Person-focused measures can convey impacts that neighborhood-focused metrics cannot. For example, while neighborhood-focused metrics can evaluate whether a new light-rail line improves transit access to jobs along the route, they don’t capture whether residents with low incomes are displaced as the area becomes desirable to more affluent people. Only person-focused measures can determine whether people with low incomes enjoy better access thanks to the new light-rail service.
Person-focused measures also capture the needs of communities of people that don’t map onto a defined geography. For example, focus groups conducted by the Portland Bureau of Transportation in Albina, a historically Black but quickly gentrifying neighborhood, convinced the department to move a planned bike lane off a street where many Black cultural institutions were sited. Planners learned that many Black Portlanders had been displaced from Albina, but continued to use (and drive to) the cultural institutions on the street. Qualitative engagement led planners to recognize the presence of a diaspora community.
Pillar 5: Create processes for the people most affected by agency actions to express their interests and influence agency decisions.
Advancing equity requires shifting some decision-making power to the people who will be affected. Public transit riders should have opportunities to influence transit agency decisions, transparency from the agency about why choices are made, and venues to hold decision-makers accountable.
Most transit agencies solicit public input in multiple ways, including open public comment at agency board meetings and public meetings and open houses to provide information and answer questions about specific projects and planning processes. By their nature, these typically fail to generate representative input from many riders or community members. Long meetings are challenging to attend for many people, and it can be unclear what impact public feedback has on decisions. Such meetings are often poorly attended, and when attendance is high it is often because organized interests have encouraged participation.
Agencies should seek public input in multiple ways:
- Surveys and mobile engagement (such as tabling at community events) that can gather input from a large number of people, but on a limited number of questions.
- Focus groups and facilitated discussion with community members, which can gather deep, nuanced input but which are not always generalizable.
- Formal advisory committees that allow community-based groups to provide input on plans, projects, policies, and budgets. At their best, these can allow for the development of lasting relationships between agency staff and community leaders.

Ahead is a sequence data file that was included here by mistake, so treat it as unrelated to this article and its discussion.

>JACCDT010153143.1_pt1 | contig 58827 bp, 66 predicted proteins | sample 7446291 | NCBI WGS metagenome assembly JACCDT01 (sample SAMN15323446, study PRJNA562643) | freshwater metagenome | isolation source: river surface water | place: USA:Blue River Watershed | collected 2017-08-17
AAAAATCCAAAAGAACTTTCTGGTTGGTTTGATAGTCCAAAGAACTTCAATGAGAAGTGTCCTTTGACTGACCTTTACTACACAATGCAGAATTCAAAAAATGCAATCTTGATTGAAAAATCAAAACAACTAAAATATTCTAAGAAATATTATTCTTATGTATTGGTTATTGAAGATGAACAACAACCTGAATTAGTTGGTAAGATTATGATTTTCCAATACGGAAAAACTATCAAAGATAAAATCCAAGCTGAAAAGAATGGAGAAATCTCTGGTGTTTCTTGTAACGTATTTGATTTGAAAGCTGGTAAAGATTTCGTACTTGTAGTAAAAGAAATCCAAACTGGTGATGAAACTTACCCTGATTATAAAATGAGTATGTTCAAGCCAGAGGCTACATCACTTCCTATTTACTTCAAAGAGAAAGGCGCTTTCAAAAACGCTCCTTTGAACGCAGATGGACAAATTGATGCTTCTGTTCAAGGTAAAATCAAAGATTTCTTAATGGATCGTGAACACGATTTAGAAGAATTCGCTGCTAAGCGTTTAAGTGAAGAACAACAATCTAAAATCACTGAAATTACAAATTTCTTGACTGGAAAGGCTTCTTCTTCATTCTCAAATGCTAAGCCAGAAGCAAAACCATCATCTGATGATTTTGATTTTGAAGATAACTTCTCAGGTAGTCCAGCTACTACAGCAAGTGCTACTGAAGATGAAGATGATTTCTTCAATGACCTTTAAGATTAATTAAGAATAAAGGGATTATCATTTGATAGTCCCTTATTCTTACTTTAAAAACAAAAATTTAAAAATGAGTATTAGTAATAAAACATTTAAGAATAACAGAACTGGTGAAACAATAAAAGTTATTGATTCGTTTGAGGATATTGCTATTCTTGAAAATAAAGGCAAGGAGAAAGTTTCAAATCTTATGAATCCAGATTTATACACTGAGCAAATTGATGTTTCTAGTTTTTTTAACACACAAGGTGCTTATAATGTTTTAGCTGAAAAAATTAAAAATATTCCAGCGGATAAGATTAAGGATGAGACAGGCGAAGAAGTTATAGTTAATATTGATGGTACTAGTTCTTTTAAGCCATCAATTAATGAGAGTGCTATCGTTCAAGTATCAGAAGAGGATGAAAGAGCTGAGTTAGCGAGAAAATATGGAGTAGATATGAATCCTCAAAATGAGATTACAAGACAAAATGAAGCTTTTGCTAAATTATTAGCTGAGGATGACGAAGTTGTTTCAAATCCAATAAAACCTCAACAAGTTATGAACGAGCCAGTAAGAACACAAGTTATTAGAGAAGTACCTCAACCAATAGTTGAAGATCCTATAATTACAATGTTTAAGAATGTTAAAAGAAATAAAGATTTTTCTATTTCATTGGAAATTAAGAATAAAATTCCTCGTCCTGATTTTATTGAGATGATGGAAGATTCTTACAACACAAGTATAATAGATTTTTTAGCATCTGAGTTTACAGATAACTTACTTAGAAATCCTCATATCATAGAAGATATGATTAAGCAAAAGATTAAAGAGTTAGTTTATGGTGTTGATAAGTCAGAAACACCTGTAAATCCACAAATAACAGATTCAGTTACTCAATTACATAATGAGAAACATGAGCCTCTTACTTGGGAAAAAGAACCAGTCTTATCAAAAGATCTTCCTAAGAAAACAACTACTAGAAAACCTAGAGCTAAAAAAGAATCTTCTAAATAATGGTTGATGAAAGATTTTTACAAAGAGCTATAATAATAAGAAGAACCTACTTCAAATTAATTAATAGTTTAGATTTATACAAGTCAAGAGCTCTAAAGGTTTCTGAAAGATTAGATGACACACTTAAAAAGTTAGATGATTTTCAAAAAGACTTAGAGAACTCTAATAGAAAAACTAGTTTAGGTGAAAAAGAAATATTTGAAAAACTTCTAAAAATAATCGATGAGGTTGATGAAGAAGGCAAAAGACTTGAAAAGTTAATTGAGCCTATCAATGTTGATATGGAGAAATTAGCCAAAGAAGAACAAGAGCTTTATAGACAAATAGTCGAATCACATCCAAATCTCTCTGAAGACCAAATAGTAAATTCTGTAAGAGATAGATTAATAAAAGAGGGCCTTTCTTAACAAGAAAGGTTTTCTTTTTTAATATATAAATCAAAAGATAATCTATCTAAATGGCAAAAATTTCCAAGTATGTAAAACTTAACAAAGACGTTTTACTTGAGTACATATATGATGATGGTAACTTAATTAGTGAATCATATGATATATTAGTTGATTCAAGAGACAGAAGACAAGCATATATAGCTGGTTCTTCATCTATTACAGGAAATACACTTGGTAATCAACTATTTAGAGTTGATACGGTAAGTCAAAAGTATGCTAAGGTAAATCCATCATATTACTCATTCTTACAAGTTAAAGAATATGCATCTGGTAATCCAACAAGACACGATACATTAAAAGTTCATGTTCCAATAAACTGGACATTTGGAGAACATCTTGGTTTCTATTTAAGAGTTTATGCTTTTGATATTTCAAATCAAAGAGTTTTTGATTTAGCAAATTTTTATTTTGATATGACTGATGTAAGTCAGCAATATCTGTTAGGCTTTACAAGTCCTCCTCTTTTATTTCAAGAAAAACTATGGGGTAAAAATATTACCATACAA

However, it is critically important that transit agencies adopt culture and processes so that riders and community members have meaningful influence over agency decisions. It is self-defeating to improve engagement if agency decisionmakers regularly disregard public input. There should be an understanding within an agency that major decisions have not been truly “vetted” if staff have not conducted a high-quality engagement process. Community members who have been engaged should be told how their feedback was used, or why it was not.
Example: TriMet’s Transit Equity Advisory Committee includes representatives from 16 organizations working with transit-reliant populations, youth, community colleges, housing, and advocacy groups, as well as a TriMet board member (which ensures that committee members are heard by agency leadership). The TEAC meets monthly and allows TriMet to brief and get input on projects, initiatives, and studies that could influence the equitable provision of service. In 2020, agendas included discussion of changes to the low-income fare enrollment process, proposed bus lane and light-rail extension projects, and changes to transit policing.
Example: The Metro Transit Minneapolis Better Bus Stops program advanced procedural equity by providing funding to community organizations to conduct outreach, ensuring that participants reflected neighborhood demographics. Program managers communicated clearly how input was used to make decisions and made internal cross-departmental policy changes reflecting the lessons learned from the program. Importantly, the program also led to more equitable outcomes, by deliberately improving bus shelters in racially concentrated areas of poverty.